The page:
Thursday, February 19, 2009

Random plant event: Pilea 'Moon Valley' flower

Yes, we've seen Pilea flowers before. A couple times. But these are different: they're pink.

They're borderline attractive, even, though they have the same basic molar shape as the Pilea cadierei flowers did. Click on the picture for a really really close-up look.

'Moon Valley' is a plant I was reluctant to buy at first, because I'd read accounts of people finding it difficult. It doesn't seem so bad, though. I suspect it's more or less the same as for P. cadierei: give it adequate humidity and bright light and pinch it back occasionally, and you should be good.

I didn't do anything to try to get it to bloom; it just did. Even some cuttings I'd started in a little bottle of water are blooming. It must just be time to bloom.

'Moon Valley' is kind of a problem taxonomically. The tag in the plant I bought called it P. mollis, and Dave's Garden has it as both P. mollis and P. involucrata (twice). I personally lean toward mollis: this is too different from the other plants I've seen identified as involucrata. For the time being, I'm hedging my bets and just calling it P. 'Moon Valley,' with no species designation at all.


Unknown said...

I have never seen a flower on a Pilea 'Moon Valley' before. In fact, I hadn't even seen a real pilea in so long. It seems that around here, the indoor plants on offer tend to be a standard few dozen and very little out of the ordinary anymore. These used to be common, but not now. Curious.

Anonymous said...

My tag calls it a Pilea imperialis.

Trish Lindsey Jaggers said...

I have two Pilea plants, purchased separately (one in 2008; the other in 2009). Both were on the "cheap-because-they-are-near-dead" rack at a local Lowe's store. (I try to "save" any plant, LOL!)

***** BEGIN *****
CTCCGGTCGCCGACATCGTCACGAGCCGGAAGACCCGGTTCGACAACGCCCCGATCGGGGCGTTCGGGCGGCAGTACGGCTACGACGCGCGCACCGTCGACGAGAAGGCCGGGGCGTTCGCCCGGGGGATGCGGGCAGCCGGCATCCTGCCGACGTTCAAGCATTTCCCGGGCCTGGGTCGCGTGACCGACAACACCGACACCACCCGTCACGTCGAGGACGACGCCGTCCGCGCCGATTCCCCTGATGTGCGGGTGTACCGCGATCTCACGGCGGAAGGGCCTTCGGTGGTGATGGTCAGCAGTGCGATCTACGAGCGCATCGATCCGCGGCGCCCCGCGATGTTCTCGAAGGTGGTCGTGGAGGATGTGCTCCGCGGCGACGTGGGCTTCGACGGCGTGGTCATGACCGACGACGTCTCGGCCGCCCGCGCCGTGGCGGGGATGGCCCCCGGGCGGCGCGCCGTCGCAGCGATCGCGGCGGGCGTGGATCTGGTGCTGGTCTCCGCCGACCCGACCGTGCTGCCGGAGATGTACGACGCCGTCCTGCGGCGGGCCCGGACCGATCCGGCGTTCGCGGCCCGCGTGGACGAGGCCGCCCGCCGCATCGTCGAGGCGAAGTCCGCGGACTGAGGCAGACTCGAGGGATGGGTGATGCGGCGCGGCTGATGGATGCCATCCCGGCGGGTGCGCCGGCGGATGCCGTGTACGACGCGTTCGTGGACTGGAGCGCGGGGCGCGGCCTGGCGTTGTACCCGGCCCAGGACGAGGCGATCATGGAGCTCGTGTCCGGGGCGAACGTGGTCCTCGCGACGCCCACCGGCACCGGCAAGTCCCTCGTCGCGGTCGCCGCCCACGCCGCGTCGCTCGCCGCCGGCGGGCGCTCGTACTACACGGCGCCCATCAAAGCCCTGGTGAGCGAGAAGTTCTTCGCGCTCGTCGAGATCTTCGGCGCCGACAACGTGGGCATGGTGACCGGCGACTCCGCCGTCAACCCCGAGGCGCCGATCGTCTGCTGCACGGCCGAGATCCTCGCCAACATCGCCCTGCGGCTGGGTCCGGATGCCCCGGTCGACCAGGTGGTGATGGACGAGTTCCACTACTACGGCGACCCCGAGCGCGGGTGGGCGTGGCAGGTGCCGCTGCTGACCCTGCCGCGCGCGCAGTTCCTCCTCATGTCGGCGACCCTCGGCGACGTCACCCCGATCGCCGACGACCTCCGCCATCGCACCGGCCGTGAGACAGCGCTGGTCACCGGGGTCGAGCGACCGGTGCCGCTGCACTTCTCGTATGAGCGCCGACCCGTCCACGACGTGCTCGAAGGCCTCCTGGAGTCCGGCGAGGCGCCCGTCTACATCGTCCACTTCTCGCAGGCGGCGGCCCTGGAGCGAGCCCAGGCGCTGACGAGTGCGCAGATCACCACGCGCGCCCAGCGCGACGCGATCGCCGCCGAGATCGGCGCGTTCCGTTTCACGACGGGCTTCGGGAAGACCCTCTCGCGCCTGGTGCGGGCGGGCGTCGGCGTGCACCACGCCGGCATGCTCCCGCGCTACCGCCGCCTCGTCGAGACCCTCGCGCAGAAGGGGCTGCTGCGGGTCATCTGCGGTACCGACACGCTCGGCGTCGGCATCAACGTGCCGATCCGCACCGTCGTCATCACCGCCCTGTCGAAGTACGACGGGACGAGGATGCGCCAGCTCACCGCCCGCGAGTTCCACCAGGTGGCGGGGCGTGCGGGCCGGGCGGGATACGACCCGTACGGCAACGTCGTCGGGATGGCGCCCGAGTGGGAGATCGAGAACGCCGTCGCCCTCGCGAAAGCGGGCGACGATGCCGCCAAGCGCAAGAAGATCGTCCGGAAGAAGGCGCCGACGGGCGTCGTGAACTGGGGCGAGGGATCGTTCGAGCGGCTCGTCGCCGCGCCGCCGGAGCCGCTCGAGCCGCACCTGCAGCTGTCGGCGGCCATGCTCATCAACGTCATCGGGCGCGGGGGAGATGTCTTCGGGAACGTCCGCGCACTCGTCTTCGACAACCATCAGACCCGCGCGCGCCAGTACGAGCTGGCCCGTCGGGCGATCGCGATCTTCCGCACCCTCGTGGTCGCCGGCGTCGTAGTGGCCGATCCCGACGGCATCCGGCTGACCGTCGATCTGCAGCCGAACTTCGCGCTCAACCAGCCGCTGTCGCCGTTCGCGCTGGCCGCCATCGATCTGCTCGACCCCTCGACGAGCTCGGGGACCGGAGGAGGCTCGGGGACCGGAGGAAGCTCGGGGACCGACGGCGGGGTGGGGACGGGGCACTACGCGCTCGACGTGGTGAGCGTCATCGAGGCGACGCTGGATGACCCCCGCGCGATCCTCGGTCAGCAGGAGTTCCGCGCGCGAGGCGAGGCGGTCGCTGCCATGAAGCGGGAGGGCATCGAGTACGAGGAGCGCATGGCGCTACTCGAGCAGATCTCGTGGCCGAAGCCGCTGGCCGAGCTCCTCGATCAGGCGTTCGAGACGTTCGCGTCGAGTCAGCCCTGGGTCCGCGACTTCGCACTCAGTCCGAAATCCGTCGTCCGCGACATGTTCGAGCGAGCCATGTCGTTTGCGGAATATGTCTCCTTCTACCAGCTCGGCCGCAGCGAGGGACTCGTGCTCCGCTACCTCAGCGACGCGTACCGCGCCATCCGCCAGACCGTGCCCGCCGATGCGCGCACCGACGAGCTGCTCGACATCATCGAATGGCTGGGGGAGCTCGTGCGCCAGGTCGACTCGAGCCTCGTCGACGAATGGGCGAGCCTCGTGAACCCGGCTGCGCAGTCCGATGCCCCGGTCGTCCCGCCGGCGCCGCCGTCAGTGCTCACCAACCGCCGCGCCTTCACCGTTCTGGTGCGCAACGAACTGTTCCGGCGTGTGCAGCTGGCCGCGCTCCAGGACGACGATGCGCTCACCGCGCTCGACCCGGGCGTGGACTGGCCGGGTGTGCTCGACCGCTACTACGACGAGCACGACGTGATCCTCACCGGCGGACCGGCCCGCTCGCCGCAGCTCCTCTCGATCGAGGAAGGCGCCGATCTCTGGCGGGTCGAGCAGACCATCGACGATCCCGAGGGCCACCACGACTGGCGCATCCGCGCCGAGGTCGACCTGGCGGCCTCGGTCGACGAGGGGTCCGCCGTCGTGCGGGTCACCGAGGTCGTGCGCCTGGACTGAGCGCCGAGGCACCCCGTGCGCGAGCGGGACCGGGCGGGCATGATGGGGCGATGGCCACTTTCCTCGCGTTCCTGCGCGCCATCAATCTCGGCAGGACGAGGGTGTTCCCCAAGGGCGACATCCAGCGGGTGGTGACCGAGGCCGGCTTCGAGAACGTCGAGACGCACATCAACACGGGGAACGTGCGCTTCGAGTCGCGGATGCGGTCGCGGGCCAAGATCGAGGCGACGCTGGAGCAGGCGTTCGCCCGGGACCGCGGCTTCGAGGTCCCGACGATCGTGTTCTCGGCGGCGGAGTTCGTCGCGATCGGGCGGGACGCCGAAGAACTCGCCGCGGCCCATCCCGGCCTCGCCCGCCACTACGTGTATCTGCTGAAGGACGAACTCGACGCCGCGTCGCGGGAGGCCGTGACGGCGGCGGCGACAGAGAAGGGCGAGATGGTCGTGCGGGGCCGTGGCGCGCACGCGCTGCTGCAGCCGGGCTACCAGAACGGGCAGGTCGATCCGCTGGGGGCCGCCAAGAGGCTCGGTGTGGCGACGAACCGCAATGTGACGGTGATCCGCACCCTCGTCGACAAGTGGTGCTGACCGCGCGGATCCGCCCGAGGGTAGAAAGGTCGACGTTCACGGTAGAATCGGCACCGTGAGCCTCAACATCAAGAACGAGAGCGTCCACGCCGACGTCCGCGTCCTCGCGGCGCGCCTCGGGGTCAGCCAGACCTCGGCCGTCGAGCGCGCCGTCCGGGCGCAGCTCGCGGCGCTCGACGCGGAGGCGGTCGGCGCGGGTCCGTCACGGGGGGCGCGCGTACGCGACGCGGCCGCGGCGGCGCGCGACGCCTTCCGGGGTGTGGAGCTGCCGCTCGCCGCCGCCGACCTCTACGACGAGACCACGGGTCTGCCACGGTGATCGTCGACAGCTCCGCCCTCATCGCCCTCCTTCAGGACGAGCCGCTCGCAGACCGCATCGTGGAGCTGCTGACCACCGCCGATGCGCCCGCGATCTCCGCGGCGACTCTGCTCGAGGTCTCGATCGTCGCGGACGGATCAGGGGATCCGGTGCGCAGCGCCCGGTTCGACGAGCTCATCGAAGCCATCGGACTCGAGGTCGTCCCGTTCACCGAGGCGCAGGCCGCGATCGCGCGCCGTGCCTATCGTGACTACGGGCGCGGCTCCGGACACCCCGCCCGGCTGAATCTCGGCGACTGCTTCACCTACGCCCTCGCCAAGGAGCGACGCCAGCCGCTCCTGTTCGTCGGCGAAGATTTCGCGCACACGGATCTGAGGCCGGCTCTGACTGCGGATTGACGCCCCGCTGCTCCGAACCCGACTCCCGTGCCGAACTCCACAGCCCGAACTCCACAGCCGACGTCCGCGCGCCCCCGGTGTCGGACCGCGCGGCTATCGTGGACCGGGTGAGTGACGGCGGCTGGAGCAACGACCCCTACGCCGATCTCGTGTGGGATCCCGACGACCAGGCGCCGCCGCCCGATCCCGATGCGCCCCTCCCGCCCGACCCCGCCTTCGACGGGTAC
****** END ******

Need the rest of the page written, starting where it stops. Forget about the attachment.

Anyway, the first one, the 2008 one, rewarded me with tiny pink blossoms. Since it was my first Pilea, I thought that was the norm.

The 2009 "rescue" rewarded me with sort-of dull, yellowish flowers. I wondered, "Why yellow?" That's when I did a bit of research and found that my second plant was more "normal" than my first.

It's interesting to note that the plant with the pink flowers has been healthier, by far, than the one with the yellow flowers. AND its foliage has a luscious deep-red cast to it.

I can share photos, if you wish. My email is if you wish to correspond about these pink-blossoming "mutants." And I agree with you, after research, that they are not the norm but rather some splendid variety that has sprung up amongst the norm.

I think you are right in not assigning a permanent label to these. They are in a class of their own. Delightfully so. :)


Isabelle said...

My Pilea Mollis has both pink and pale yellow flowers. I've had it for only a few months. What pot size would you recommend for my plant

mr_subjunctive said...


Big enough to fit the roots, but not much bigger than that. I can't give you a specific size, because knowing that it's flowering doesn't tell me anything about how big the root ball is.

Tracy said...

I have a P. mollis P. involucrata P. involucrata (twice). Actually, I have two of them. I bought them twice. Both of my little friends called out to me from the clearance rack at Lowe's. Imagine that. I have wondered if they should have been named P. Captain Crunch, as they both have tendencies to exhibit crunchiness around the leaf edges at times. I should probably attempt to increase the humidity level for them. I find my P. Plants to be interesting little characters.

Kuraiku said...

I literally just got mine maybe two or three months ago, repotted it with a few succulents and just let it do its thing. I was terrified thinking the pink flowers was a fungus! Then noticed that they were attached to stems and thought...maybe new leaves? I had never had a plant like this before. To see it flower so soon is impressive, to say the least (my rex begonia, after two or three years, has only just flowered now- same with my poinsettia, let alone that I didn't even know these could flower). Gosh I'm lucky it's nothing bad!